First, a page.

Traffic police allocate Rs 4.1m for breathalysersMetropolitan Traffic Police Division (MTPD) has allocated Rs4.1 million to purchase 36 sophisticated breathalysers and a calibration machine. The machines will be purchased within the next three months, says MTPD.
Metropolitan Traffic Police Division (MTPD) has allocated Rs4.1 million to purchase 36 sophisticated breathalysers and a calibration machine. The machines will be purchased within the next three months, says MTPD.
Talking to the Post, Chief of MTPD SSP Basanta Kumar Panta said the division will open the bidding process to purchase the new breathalysers in a month and a half. The MTPD will be purchasing modern breathalysers that can print slips stating the alcohol intake of a driver.
Currently, because of a lack of breathalysers, in almost all the checking posts in the valley, traffic police have been compelled to smell the rider’s mouth to check if drivers have consumed alcohol. Doctors have been warning that this practice is very unhygienic for both the officer and the rider.
“Traffic police will get new breathalysers with two years of warranty. We will also get a calibration machine so that we will not need to send defunct machines to China for repair,” said Panta.
Only this week, the MTPD has sent four machines to China for repair work, as Nepal does not have a calibration machine and skilled manpower to fix them. Officials at the MTPD said that they have been sending machines for repair work in China time and again. As per the data of MTPD, out of the 71 breathalysers that are being used in different offices in the Valley, 23 of them, which are at the division’s office, and are not working.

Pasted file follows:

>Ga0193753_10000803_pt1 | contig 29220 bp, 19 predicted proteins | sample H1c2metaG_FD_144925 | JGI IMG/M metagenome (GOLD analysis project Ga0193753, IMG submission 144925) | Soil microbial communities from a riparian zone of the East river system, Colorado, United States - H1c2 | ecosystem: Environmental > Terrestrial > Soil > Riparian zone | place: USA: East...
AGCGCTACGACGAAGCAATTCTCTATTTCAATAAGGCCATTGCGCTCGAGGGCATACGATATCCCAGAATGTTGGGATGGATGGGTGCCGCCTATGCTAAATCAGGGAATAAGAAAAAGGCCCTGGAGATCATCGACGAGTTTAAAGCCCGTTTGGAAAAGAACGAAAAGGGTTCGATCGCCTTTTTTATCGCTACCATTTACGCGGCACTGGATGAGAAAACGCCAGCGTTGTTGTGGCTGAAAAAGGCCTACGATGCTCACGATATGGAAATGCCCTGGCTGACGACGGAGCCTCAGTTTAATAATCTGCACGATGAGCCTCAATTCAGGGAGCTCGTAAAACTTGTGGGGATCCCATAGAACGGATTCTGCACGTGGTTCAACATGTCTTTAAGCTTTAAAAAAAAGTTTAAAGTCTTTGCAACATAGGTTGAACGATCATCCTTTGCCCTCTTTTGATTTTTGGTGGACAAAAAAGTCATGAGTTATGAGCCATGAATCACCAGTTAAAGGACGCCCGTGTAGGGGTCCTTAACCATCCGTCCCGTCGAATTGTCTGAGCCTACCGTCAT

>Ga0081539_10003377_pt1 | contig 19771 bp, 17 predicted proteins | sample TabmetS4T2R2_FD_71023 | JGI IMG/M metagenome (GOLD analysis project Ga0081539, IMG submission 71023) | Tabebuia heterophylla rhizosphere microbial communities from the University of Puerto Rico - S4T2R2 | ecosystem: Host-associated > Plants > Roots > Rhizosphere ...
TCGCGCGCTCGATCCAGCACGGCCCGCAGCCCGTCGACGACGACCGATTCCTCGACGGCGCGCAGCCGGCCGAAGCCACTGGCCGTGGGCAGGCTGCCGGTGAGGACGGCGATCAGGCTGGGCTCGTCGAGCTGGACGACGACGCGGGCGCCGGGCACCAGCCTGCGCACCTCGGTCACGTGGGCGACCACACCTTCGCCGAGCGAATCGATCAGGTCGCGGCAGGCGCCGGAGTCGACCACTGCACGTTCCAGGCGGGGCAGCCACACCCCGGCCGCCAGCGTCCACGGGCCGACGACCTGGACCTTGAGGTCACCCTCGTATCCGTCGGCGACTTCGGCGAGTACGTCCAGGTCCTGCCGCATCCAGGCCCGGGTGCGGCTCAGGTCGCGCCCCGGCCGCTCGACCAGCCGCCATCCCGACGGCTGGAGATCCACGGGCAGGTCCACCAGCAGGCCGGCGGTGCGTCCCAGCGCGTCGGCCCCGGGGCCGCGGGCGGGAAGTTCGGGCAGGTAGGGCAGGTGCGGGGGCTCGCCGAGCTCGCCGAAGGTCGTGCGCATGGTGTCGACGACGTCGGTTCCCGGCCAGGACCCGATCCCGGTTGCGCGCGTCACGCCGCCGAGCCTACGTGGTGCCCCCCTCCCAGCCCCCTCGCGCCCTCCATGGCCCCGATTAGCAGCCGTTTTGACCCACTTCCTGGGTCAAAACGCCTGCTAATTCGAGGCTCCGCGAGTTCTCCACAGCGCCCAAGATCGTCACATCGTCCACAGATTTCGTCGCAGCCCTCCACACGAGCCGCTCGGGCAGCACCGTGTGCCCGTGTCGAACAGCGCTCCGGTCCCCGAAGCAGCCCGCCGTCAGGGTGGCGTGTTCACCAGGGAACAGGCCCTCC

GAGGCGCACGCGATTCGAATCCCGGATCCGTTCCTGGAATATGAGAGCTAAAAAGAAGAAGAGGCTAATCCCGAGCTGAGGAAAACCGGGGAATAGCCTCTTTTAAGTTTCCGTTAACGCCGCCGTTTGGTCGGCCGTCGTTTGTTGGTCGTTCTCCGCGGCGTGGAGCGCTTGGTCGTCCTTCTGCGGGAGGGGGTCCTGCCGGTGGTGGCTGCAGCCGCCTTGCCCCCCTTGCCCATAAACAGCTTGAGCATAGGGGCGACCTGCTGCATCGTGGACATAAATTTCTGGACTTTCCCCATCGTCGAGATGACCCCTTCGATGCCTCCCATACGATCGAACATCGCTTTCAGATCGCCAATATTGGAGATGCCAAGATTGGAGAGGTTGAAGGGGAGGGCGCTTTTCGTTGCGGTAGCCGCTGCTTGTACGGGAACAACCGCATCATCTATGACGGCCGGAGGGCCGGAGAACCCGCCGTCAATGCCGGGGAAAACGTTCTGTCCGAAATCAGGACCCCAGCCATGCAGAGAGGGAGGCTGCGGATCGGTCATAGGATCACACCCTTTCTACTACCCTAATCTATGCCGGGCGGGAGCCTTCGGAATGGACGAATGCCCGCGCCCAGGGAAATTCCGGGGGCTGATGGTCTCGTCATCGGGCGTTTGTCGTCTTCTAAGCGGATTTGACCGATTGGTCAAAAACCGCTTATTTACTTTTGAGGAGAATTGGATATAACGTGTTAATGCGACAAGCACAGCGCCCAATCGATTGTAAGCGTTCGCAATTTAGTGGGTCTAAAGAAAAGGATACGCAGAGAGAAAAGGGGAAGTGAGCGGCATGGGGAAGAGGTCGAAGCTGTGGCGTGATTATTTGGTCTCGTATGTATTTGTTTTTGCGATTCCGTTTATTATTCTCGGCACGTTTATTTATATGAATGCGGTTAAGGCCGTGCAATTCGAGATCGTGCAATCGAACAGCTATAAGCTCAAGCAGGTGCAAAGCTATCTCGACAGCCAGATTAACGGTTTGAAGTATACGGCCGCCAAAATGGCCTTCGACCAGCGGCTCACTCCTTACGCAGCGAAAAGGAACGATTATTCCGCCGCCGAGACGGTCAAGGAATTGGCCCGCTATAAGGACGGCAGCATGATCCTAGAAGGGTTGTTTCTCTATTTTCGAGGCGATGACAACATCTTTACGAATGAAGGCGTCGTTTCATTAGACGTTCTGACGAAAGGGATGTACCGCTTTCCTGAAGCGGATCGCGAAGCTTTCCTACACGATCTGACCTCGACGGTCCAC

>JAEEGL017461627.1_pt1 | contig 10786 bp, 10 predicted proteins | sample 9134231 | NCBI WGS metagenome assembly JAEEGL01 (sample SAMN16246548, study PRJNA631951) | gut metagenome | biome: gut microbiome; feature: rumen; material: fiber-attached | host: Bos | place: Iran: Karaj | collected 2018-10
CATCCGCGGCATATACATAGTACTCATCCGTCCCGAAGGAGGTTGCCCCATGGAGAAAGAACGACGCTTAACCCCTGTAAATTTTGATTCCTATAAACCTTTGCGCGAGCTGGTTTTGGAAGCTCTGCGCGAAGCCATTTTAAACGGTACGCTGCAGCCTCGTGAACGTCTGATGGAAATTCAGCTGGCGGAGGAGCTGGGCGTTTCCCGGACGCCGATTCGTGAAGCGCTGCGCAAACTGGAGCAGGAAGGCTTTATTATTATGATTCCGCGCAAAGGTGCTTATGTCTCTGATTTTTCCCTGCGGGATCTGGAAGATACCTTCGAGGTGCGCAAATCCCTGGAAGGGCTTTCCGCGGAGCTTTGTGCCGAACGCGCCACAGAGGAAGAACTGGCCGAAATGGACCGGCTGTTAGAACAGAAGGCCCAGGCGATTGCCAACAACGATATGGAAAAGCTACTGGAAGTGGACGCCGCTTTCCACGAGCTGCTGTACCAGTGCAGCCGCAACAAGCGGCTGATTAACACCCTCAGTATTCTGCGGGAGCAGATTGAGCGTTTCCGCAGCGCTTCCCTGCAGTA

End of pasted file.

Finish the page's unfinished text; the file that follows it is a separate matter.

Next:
When the Post visited the Thapathali Traffic Police Section, on Wednesday, it was found that out of the division’s five machines, none of them were in a working condition. The same was the condition in the Metropolitan Traffic Police Range in Koteshwor and other offices in the Valley. Traffic police on duty have been saying that the machines they are currently using have become just a showpiece. “Most of the machines we have were gifted by various organisations and they are not in workable conditions right now,” said Panta. “Now we are using our own funds so that we can purchase machines with a warranty,” said Panta. He said the division office has already deployed its staffs to collect the defunct machines.
In 2014, the MTPD had acquired 18 sophisticated breathalysers with a total investment of Rs2.4 million. Today, more than half of the machines are not in workable condition.
Since the anti-drunk campaign was launched in 2011, the traffic police have booked 285, 0015 drunk drivers so far, and raised Rs280 million as revenue. Those booked for drunk-driving have to pay Rs1,000 and attend an hour-long class. Traffic data shows that since the MaPaSe drive was launched in 2011, the number of critical road injuries has come down by 60 percent and the number of fatalities by six percent.